Takeaway: A statement to combine references without articulated reasoning to do so is conclusory, and therefore insufficient to support an obviousness challenge.

In its Decision, the Board denied institution of inter partes review (IPR) of claims 1-10 of the ’494 patent.

According to the Board, the ’494 patent relates to “tissue allografts, and more particularly, ‘to placental membrane tissue grafts…and methods of preparing, preserving, and medical uses for the same.’” Petitioner challenged the patentability of the ’494 patent as follows: claims 9 and 10 as anticipated/obvious over Vishwakarma; claims 1-10 as obvious over Gray; claims 1-10 as obvious over Gray and Vishwakarma; claims 9 and 10 as obvious over Tseng and Miljudin; claims 1-10 as obvious over Hariri and Vishwakarma; and claims 3, 9, and 10 as obvious over Gray and Miljudin or Tseng.

Petitioner argued that “laminate” should mean layering or uniting two layers while the noun form would be understood as referring to the resulting product. Patent Owner argued that laminate should be construed as separated and washed amnion and/or chorion layers that are adhered together and that the specification supports this definition. The Board agreed with Patent Owner’s definition based on the specification. No other terms were challenged.

Turning to Petitioner’s anticipation/obviousness challenge of claims 9 and 10 over Vishwakarma, Petitioner argued that Vishwakarma discloses that after separation of placental tissue, the amnion is collected or submerged in saline and then laminated. Patent Owner argued that Vishwakarma does not disclose laminated amnion layers. Rather, in Vishwakarma, squares of amniotic membrane are “piled” on the glass mold and not directly adhered to one another. The Board agreed with Patent Owner, stating that Petitioner had not demonstrated that the layers of amnion are necessarily adhered to each other. Thus, the Board determined that Petitioner had not demonstrated a reasonable likelihood that Vishwakarma anticipates or renders obvious claims 9 and 10 of the ’494 patent.

Next Petitioner argued that claims 1-10 are obvious over Gray. Petitioner argued that despite Gray’s use of trypsin to remove an epithelial layer of cells, an ordinary artisan would have understood that trypsin would not be effective in removing fibroblasts embedded in a three-dimensional structure. Petitioner concluded that an ordinary artisan would have modified Gray to allow for retention of the epithelial cell layer, which would simplify and shorten processing of a graft. Patent Owner argued that Gray states the collagen tubes of the invention are processed such that “cellular material is substantially removed.” According to Patent Owner, an ordinary artisan would understand Gray to remove cells from amniotic and chorionic membranes. Further, Patent Owner argued that there is no motivation to modify Gray as suggested by Petitioner. The Board agreed with Patent Owner and concluded that Petitioner had failed to establish a reasonable likelihood that claims 1-10 are rendered obvious by Gray.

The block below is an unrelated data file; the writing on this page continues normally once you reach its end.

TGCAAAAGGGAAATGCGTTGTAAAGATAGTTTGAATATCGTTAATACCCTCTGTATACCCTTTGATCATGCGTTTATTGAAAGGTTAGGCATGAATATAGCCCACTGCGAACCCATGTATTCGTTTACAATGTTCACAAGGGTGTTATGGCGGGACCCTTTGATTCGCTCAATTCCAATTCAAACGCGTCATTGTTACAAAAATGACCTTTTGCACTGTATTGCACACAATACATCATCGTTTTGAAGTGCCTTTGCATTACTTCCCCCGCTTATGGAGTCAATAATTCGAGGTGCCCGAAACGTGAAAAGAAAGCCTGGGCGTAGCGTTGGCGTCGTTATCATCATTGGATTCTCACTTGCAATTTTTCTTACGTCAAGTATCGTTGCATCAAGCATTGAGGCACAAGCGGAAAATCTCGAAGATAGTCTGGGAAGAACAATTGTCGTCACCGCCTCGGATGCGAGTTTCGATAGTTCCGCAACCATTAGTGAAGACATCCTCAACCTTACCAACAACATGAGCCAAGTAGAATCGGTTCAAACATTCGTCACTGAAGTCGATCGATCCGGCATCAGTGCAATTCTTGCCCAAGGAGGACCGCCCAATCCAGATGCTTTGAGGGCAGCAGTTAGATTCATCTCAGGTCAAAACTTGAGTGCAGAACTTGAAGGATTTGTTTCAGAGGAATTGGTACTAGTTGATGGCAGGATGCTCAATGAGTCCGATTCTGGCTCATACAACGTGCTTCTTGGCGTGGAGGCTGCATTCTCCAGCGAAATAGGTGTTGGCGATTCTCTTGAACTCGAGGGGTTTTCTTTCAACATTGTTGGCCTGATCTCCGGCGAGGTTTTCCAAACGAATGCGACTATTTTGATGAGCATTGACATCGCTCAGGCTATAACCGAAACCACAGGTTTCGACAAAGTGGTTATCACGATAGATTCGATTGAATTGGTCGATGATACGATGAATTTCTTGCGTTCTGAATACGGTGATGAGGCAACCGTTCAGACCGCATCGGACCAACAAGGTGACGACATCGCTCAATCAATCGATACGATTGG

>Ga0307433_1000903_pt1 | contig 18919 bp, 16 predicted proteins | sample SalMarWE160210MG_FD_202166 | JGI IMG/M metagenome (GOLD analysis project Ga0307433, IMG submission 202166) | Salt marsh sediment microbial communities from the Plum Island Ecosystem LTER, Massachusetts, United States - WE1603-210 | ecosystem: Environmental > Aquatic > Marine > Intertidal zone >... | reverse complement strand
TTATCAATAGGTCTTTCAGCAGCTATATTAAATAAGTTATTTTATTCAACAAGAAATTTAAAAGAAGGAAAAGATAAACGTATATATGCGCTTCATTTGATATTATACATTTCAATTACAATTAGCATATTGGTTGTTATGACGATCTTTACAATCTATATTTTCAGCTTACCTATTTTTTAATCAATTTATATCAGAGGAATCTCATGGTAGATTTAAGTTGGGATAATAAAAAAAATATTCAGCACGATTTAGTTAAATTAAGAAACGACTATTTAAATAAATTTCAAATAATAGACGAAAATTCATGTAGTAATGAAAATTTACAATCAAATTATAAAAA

Petitioner argued that claims 1-10 are obvious over the combination of Vishwakarma and Gray. Petitioner asserted that Vishwakarma discloses the lamination and dehydration are viable with amnion that has not been decellularized. Petitioner alleged that combining the more substantial washing steps and treatment with a sterilant as disclosed by Gray with Vishwakarma would reduce the infection potential. Patent Owner argued that Petitioner failed to articulate a reason why one of ordinary skill would have combined Gray and Vishwakarma. The Board agreed with Patent Owner and determined that Petitioner had not established a reasonable likelihood that claims 1-10 are rendered obvious by the combination of Gray and Vishwakarma.

Regarding the challenge of claims 9 and 10 based on Tseng and Miljudin, Patent Owner argued that Petitioner failed to establish that Tseng and/or Miljudin teach a placental tissue graft in which the layers are directly laminated to one another. The Board noted that it has construed the term “laminated” as requiring that layers be adhered together. Thus, the Board stated that Petitioner had not established evidence that Tseng and/or Miljudin create a laminate by adhering the layers.

Petitioner’s challenge of claims 1-10 based on Hariri and Vishwakarma was also not well met by the Board. Petitioner asserted that Hariri alone renders the claims obvious because without a specific reason to decellularize, an ordinary artisan would have removed such a step. Petitioner argued that notwithstanding this argument, one of ordinary skill in the art would have used non-decelled placental tissue as disclosed by Vishwakarma. Patent Owner argued that Petitioner’s sole reason for combining the two references is to simplify processing by removing the decellularization step, which Petitioner characterizes as unnecessary. The Board branded as conclusory Petitioner’s contention that it would have been obvious to retain the cells layers in producing the placental graft of Hariri. Thus, the Board agreed with Patent Owner. The Board reached the same conclusion for Petitioner’s obviousness challenge of claims 3, 9, and 10 of the ’494 patent based on Gray, Miljudin and/or Tseng for the reasons discussed above.

TISSUE TRANSPLANT TECHNOLOGY LTD. & HUMAN BIOLOGICS OF TEXAS, LTD. v. MIMEDX GROUP, INC., IPR2015-00320

Paper 13: Denying Institution of Inter Partes Review

Dated: June 29, 2015

Patent 8,709,494

Before: Lora M. Green, Susan L. C. Mitchell, and Christopher G. Paulraj

Written by: Green

Related Proceedings: MiMedx Group, Inc. v. Tissue Transplant Technology Ltd. et al., Case No. 1:14-CV-719-HLH (W. D. Tex.); IPR2015-00420 (U.S. Patent No. 8,597,687 B2); IPR2015-00664 (U.S. Patent No. 8,372,437 B2); and IPR2015-00669 (U.S. Patent No. 8,323,701 B1)